The day I met Michael Johnson
I have been immensely privileged to have met and interviewed some of the best athletes to have walked the planet. Athletes such as Jan Zelezny, long time world record holder, three times the gold medal winner at the Olympics and the World Championships in the Javelin; Gabriella Szabo, the diminutive Romanian who was a force on the global stage in the middle distances, a two-time world champion and an Olympic Champion in the 5000m; Marion Jones, before the fall from grace; Maria Mutola and Kelly Holmes to name but a few of the international stars who graced our shores. Let’s not forget our own stars, Llewellyn Herbert, the hurdling master; Frantz Kruger the gentle giant until he entered the discus circle; Hestrie Cloete, twice a world champion, twice an Olympic Silver medallist and Hezekiel Sepeng, World Champion and Olympic Silver medallist, and still SA 800m record holder. All of these athletes were easy to talk to, interview and get to know (within reason), during the heady days of the Engen Grand Prix Summer Series (a topic on its own and one for another day). More recently athletes such Akani Simbine, Caster Semenya and Wayde van Niekerk gave me the time to interview them. I make no secret of the fact that I have been truly fortunate in my media career in athletics.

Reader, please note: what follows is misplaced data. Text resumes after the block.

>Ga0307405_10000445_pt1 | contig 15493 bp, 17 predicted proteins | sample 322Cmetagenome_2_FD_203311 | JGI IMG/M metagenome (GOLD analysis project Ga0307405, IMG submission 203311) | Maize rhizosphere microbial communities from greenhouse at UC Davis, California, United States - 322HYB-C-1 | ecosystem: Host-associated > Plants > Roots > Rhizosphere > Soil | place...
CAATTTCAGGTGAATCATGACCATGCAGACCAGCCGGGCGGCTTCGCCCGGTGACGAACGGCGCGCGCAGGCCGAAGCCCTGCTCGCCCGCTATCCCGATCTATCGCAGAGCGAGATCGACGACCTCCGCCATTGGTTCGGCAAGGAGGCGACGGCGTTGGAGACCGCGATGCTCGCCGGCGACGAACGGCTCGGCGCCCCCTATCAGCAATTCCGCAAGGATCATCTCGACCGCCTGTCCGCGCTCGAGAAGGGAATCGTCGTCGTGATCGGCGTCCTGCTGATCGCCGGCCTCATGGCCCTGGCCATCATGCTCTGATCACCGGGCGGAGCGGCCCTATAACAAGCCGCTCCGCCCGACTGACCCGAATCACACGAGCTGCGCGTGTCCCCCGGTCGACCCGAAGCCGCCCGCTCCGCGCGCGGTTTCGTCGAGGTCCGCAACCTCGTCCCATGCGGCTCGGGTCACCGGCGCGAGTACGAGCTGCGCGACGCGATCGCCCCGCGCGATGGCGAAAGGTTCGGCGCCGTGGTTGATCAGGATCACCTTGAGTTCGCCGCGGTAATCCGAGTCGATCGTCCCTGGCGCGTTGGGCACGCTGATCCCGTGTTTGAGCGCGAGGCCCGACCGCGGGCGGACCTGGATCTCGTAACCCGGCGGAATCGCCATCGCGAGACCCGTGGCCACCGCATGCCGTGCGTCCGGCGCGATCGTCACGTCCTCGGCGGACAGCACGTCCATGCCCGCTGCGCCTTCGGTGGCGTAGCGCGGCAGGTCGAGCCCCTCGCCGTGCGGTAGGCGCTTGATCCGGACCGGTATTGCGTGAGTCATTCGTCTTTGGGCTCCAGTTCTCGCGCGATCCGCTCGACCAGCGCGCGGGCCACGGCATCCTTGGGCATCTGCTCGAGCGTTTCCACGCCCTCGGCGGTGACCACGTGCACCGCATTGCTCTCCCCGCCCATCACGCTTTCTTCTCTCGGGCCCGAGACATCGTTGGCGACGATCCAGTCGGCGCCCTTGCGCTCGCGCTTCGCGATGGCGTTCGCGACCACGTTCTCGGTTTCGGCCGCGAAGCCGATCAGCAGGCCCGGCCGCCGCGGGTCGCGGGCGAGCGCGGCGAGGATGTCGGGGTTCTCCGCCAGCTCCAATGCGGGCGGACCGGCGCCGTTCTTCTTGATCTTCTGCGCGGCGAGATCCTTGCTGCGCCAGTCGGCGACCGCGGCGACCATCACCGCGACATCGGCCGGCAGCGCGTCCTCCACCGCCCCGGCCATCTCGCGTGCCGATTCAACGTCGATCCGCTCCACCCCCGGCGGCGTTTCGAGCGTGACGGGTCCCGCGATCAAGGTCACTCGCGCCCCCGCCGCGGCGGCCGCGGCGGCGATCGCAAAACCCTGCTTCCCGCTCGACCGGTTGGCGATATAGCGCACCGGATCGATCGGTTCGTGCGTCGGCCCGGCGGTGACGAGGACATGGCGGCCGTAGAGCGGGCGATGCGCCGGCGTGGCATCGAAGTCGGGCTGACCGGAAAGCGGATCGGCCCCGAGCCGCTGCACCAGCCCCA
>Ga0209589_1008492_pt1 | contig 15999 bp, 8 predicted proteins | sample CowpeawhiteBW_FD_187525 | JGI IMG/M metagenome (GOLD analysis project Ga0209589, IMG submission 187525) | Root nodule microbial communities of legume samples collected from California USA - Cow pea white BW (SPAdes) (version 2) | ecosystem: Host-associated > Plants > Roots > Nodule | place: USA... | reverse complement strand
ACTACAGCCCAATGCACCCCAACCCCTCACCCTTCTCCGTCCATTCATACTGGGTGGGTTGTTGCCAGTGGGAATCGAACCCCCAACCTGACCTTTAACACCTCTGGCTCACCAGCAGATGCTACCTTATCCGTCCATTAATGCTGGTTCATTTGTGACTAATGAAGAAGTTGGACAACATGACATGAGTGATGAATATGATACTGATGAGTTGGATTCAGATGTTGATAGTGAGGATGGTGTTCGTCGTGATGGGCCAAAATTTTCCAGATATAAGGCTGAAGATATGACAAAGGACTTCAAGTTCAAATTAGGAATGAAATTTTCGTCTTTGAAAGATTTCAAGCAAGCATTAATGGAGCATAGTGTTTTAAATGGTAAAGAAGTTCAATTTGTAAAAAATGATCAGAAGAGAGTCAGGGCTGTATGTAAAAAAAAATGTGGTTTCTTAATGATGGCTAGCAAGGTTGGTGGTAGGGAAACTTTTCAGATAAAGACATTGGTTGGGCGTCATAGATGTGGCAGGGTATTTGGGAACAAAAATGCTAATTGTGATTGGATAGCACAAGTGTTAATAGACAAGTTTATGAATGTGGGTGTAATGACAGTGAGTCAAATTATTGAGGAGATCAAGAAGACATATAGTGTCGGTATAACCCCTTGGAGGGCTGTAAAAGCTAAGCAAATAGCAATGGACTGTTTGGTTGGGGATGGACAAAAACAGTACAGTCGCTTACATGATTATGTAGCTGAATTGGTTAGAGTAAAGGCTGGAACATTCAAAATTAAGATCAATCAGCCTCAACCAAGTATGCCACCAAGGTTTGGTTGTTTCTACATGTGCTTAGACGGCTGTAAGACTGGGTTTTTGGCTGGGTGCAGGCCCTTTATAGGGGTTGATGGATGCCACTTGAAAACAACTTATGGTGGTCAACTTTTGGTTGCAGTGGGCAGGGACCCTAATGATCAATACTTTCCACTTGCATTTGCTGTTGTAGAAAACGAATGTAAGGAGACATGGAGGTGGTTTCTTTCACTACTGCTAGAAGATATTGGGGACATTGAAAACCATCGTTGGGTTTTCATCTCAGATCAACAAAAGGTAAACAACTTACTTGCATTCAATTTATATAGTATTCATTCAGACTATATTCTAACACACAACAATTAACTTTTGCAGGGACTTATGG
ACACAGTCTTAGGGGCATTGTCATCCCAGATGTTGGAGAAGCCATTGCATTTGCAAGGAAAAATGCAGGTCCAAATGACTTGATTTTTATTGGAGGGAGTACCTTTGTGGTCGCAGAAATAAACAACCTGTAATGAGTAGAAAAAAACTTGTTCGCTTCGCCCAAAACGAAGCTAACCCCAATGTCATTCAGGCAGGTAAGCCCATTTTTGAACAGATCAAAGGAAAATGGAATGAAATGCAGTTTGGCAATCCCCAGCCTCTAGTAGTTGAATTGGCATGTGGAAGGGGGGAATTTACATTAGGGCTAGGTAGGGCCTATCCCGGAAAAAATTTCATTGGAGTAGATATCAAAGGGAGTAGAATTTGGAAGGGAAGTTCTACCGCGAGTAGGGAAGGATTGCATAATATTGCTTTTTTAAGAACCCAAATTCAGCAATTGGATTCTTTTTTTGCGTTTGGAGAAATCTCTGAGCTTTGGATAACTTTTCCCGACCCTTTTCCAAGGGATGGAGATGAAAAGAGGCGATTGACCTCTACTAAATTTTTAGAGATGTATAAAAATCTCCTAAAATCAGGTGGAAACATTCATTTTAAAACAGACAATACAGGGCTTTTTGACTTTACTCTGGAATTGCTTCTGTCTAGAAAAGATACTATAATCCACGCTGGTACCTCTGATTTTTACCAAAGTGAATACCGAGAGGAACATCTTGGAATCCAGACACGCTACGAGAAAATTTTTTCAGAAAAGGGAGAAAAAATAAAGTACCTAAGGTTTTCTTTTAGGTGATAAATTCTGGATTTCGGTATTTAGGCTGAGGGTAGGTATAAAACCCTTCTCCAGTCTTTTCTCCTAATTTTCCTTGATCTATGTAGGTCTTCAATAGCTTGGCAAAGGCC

But the one interview that had me quaking in my boots and as nervous as can be was that with the great Michael Johnson. Now Michael had this air of invincibility about him. He seemed aloof, but that was because I was truly in awe of this man when I met him in 2000. And I had an exclusive interview with him when he visited South Africa for that 2000 Engen Grand Prix Summer Series. This was a big deal. Johnson was the biggest name to have ever hit our shores and there was not a media house in the country who did not want a sit down interview with him. And I got it. No one else.
To put that into perspective. I was 31 years old. Had been an admirer of this man for years; witnessed his World 400m record and World Championship title in 1999 live as I sat in the Stadium looking at the finish-line from high up in the media tribune. I had first seen him live in South Africa in 1994 (also at the Engen Grand Prix Summer Series). At that stage we all knew he was a superb athlete but had absolutely no idea how great Johnson would become. By the time he visited South Africa again in 2000, he had run that incredible 19.32sec 200m in Atlanta to destroy a field that included Top Runners of the calibre of Frankie Fredericks and Ato Boldon; went on to win the 400m title; had won five world championship titles (400m, 200m, 4x400m relay) and was the out and out favourite to win Olympic Gold in Sydney that year. He was a giant of the sport. And here was this young, green behind the ears producer who had been given the greatest opportunity of his two-year television career – to interview this living legend. Hell, yes was I nervous.